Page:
It is no secret that I love white and neutrals. I lathered the interior of my house in Dulux 'Antique White USA', from top to bottom. It is such a perfect warm white that complements everything I love... timber floors, neutral slip-covered sofas, natural stone, white French doors and silver/rattan accessories.
I must admit I have been itching to learn more about colour so when I had the opportunity to spend some time with the lovely 'Setty Vang', a Dulux Colour Consultant, last week, I jumped at the chance.
Setty discussed what is involved in a Dulux Colour Consult and how the most important thing is getting a good brief from the client. As Setty is a qualified Interior Designer, she takes into account the whole vision of the client's project... the layout of the home, lighting, floor coverings, planned accessories.... before even discussing colour. Choosing colour is all about creating ambience. It can enlarge or reduce spaces, reflect more light and create mood and illusions.
Hmmm, major mood!
I pounced on Setty's colour book as soon she got it out and went straight to the neutrals as I was so keen to hear her take on the 'wonderful world of whites'.
Cooler whites, those with blue/green undertones, tend to suit more modern contemporary homes, with lots of light and modern reflective surfaces, whereas the warmer whites (with cream, yellow and pink undertones), tend to suit a more traditional aesthetic, with possibly lower lighting and more warm finishes like timber and stone.
It was great to be able to look at large A4 sized swatches of colour and see the difference in their undertones. The larger swatches, available through a consultant, are not printed colour but actual "brushouts"... real paint.... so they are as accurate as accurate.
What works? What doesn't work? I wandered around with the large swatches, holding them up against accessories seeing how the colour took on a different life when up against various materials... timber, rattan, linen, silver. It all goes to show that paint colour choice needs to be done in your home, 'at the scene', in the light that you are going to be living in, surrounded by the things that you are going to be living with.
Case Study. I'm a sucker for a good case study.
Remember this place?....
....from one of my posts last week?
Well Setty and I 'duluxed' up this place like there was no tomorrow.
We chose 'Stepney' Grey for the exterior. In the sun it 'throws' a mauve... and in the shade it 'throws' green. I held the large 'Stepney' swatch up to the exterior of my place, in the sun, against another grey I loved, 'Timeless Grey', which has a green undertone. You could really see the mauve tinge in the 'Stepney', in the sunlight.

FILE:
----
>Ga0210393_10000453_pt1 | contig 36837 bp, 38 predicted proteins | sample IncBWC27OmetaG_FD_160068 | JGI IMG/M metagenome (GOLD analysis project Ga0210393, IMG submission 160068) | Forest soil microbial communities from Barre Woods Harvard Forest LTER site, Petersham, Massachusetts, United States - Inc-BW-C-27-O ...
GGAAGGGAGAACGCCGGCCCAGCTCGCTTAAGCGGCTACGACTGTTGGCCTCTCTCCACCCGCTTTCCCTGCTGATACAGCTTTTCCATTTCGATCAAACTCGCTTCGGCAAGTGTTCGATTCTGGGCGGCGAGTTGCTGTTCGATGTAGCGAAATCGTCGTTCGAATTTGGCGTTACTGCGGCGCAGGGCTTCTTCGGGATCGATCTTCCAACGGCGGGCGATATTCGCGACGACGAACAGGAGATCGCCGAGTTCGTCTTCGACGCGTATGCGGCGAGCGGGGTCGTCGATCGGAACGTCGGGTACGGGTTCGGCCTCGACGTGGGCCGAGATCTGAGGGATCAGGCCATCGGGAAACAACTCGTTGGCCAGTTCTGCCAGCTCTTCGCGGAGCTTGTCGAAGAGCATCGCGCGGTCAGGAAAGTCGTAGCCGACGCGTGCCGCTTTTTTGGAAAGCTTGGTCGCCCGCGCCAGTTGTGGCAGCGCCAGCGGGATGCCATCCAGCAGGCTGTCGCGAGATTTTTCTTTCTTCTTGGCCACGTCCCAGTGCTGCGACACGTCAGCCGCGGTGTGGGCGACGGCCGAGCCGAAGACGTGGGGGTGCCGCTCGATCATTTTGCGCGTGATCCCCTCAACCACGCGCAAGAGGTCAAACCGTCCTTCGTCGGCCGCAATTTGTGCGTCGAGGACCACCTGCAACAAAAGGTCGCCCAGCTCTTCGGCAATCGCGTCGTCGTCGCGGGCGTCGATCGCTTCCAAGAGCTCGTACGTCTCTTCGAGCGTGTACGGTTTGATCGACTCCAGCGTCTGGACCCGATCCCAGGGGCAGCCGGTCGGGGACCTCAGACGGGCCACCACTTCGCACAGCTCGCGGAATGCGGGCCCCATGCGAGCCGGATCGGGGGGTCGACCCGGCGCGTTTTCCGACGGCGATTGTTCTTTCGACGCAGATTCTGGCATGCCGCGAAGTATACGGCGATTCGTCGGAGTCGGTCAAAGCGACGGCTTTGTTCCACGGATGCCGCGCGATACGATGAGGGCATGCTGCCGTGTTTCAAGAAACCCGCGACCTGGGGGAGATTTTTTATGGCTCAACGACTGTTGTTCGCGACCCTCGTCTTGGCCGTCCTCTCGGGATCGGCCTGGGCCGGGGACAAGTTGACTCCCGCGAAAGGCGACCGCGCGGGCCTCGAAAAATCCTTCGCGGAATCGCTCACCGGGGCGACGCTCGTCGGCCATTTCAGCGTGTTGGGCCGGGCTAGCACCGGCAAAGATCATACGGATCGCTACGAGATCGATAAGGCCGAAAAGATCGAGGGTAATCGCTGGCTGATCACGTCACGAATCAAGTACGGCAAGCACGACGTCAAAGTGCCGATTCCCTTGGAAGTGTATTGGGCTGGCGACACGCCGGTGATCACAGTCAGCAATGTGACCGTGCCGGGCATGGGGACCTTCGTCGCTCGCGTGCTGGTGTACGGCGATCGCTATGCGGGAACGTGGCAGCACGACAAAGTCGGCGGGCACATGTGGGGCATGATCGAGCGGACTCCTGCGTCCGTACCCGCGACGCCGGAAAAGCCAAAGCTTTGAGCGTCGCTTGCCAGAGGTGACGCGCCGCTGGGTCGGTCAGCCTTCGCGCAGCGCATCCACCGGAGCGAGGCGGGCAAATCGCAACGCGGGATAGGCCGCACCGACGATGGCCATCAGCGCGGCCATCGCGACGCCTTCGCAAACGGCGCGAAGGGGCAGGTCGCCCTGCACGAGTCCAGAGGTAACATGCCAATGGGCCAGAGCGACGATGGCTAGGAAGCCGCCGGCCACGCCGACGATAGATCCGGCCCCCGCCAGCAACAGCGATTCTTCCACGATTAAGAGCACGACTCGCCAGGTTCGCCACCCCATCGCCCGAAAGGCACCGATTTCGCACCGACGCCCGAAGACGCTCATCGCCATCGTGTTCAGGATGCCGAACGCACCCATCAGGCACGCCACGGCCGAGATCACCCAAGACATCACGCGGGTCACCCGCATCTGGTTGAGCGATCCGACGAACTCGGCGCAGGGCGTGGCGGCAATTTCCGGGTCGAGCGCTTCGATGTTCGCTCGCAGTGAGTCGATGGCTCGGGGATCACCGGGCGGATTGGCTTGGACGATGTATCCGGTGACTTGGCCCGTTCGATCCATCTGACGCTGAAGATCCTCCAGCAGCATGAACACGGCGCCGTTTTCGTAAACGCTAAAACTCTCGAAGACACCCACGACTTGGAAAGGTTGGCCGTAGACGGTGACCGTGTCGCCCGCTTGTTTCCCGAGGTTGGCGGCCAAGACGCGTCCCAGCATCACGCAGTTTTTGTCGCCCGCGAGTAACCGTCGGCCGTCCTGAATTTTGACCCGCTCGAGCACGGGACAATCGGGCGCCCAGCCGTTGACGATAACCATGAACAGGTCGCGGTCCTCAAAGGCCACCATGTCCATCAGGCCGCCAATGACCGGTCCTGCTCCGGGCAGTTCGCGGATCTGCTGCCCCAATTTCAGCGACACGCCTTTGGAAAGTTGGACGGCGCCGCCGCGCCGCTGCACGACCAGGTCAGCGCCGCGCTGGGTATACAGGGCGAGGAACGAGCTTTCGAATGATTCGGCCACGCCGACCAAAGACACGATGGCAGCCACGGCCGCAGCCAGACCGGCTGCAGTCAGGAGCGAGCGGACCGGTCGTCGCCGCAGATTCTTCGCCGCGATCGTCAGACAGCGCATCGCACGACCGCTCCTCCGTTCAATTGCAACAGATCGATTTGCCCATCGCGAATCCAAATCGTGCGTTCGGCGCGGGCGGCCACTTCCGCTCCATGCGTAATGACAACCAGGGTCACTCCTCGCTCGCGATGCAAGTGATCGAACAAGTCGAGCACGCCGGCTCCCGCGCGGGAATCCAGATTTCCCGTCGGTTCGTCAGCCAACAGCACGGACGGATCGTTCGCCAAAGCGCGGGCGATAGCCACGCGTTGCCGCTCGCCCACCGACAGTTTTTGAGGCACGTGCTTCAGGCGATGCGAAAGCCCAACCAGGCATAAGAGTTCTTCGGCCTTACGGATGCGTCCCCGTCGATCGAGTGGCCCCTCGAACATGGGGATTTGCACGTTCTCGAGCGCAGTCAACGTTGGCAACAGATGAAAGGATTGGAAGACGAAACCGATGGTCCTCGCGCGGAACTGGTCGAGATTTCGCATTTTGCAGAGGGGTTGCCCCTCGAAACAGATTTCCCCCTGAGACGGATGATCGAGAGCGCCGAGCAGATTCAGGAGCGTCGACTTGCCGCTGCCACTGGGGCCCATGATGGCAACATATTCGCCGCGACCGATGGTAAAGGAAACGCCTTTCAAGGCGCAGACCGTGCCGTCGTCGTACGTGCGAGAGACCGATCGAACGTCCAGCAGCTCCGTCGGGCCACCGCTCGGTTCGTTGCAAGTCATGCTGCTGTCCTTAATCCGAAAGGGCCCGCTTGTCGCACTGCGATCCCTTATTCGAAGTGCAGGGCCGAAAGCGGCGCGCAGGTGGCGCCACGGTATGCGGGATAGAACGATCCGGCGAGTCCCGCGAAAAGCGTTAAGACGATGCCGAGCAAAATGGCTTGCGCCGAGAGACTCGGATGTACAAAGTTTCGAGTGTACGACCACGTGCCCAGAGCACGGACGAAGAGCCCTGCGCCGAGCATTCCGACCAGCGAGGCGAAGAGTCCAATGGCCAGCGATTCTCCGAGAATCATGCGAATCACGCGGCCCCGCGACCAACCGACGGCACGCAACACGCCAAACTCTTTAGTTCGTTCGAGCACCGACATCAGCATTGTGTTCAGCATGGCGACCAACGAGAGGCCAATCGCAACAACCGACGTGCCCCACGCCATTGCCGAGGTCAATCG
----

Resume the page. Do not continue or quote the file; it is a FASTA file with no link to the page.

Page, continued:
Setty says, it is important to look at the whole picture, the whole home, when choosing an exterior colour as it has to complement the colour transition indoors. As much as I love the slightly greenish 'Timeless Grey', Setty pointed out that the subtly mauve-based 'Stepney' transitions better with my penchant for warm furnishings and my choice of interior paint, the mauve/slightly pink-based 'Antique White USA'. Both the grey exterior paint choice and the white interior paint choice have a mauve undertone and transition well together.
Setty informed me that "Grey Is The New Brown". I'm so glad to hear that I am keeping up with the trends. Apparently the 'Lattes' were the last biggest thing and now grey is it!
With choosing the exterior and interior white trims, on our 'Case Study House', we looked at either 'Vivid White'... the whitest of whites... or 'Lexicon 1/4' (which I used on the house). Despite the Lexicon having blue undertones, at 1/4 strength you can't really see much blue at all and it still complements even my mauve-based choices of 'Stepney' and 'Antique White USA'. As the 'Case Study Home' might not have the best light and might be a bit dark inside, the very blue-based whites, such as full strength 'Lexicon', would be too murky and dull for the lighting.
It was so interesting dissecting all the whites. See how the 'Peplum' has a slightly mauve base and 'Natural White', 'Whisper White' and 'China White' all have green undertones? I learnt so much!
We did discuss bolder colours... briefly. The general gist is that anything bolder is more likely to date. So I sort of changed the subject pronto. I'm a sucker for 'timeless' and needed to discuss whites more! Setty said that the whites and neutrals are the most popular colour range. They are ideal for creating a clean, classical backdrop which provides a good basis for adding your most favourite colours to any room.
Exciting blog news..... Dulux has kindly offered one of my Australian readers a session with a Dulux Colour Consultant, anywhere in Australia! If you are here in Brisbane, you might be lucky enough to win a session with Setty. She's so much fun and has been doing this for 16 years! .... a colour pro!
All you have to do is answer the question, "What Dulux colour would you choose to repaint one of your rooms and why?"
Just leave your answers in the comment section under this post and I will draw a winner on Friday the 14th of October, 2011.
To help you on your way with colours, there is a wonderful gallery of hues on the Dulux site HERE or go to their 'Colour Atlas' HERE if you are after the serious stuff!